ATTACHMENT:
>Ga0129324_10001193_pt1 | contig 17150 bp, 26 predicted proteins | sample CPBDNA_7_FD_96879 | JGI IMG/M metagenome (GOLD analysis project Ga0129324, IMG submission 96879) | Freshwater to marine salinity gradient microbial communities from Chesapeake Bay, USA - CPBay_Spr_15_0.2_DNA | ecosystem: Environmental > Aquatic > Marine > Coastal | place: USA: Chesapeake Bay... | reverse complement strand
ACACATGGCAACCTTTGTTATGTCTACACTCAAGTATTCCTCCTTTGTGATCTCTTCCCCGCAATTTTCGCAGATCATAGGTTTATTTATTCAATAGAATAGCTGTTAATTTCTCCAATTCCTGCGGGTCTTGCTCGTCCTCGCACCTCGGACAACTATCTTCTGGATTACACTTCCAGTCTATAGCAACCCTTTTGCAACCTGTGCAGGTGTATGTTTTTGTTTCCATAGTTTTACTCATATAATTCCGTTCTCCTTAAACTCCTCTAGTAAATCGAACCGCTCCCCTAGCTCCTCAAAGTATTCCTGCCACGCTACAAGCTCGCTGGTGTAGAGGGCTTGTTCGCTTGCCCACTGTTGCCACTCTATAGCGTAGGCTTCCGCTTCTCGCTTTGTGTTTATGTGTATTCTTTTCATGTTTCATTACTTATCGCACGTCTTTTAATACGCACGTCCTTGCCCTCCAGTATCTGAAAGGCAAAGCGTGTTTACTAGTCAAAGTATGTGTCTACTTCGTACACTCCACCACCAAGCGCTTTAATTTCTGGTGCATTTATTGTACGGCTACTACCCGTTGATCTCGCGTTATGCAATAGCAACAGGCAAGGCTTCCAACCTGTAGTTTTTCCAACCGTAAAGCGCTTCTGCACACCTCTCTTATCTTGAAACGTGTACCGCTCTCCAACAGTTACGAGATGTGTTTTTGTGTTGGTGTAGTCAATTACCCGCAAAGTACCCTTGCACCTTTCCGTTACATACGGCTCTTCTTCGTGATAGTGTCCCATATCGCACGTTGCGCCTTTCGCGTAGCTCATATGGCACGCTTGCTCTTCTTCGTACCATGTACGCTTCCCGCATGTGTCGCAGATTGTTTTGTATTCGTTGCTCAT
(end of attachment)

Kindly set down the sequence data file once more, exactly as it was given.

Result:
>Ga0129324_10001193_pt1 | contig 17150 bp, 26 predicted proteins | sample CPBDNA_7_FD_96879 | JGI IMG/M metagenome (GOLD analysis project Ga0129324, IMG submission 96879) | Freshwater to marine salinity gradient microbial communities from Chesapeake Bay, USA - CPBay_Spr_15_0.2_DNA | ecosystem: Environmental > Aquatic > Marine > Coastal | place: USA: Chesapeake Bay... | reverse complement strand
ACACATGGCAACCTTTGTTATGTCTACACTCAAGTATTCCTCCTTTGTGATCTCTTCCCCGCAATTTTCGCAGATCATAGGTTTATTTATTCAATAGAATAGCTGTTAATTTCTCCAATTCCTGCGGGTCTTGCTCGTCCTCGCACCTCGGACAACTATCTTCTGGATTACACTTCCAGTCTATAGCAACCCTTTTGCAACCTGTGCAGGTGTATGTTTTTGTTTCCATAGTTTTACTCATATAATTCCGTTCTCCTTAAACTCCTCTAGTAAATCGAACCGCTCCCCTAGCTCCTCAAAGTATTCCTGCCACGCTACAAGCTCGCTGGTGTAGAGGGCTTGTTCGCTTGCCCACTGTTGCCACTCTATAGCGTAGGCTTCCGCTTCTCGCTTTGTGTTTATGTGTATTCTTTTCATGTTTCATTACTTATCGCACGTCTTTTAATACGCACGTCCTTGCCCTCCAGTATCTGAAAGGCAAAGCGTGTTTACTAGTCAAAGTATGTGTCTACTTCGTACACTCCACCACCAAGCGCTTTAATTTCTGGTGCATTTATTGTACGGCTACTACCCGTTGATCTCGCGTTATGCAATAGCAACAGGCAAGGCTTCCAACCTGTAGTTTTTCCAACCGTAAAGCGCTTCTGCACACCTCTCTTATCTTGAAACGTGTACCGCTCTCCAACAGTTACGAGATGTGTTTTTGTGTTGGTGTAGTCAATTACCCGCAAAGTACCCTTGCACCTTTCCGTTACATACGGCTCTTCTTCGTGATAGTGTCCCATATCGCACGTTGCGCCTTTCGCGTAGCTCATATGGCACGCTTGCTCTTCTTCGTACCATGTACGCTTCCCGCATGTGTCGCAGATTGTTTTGTATTCGTTGCTCAT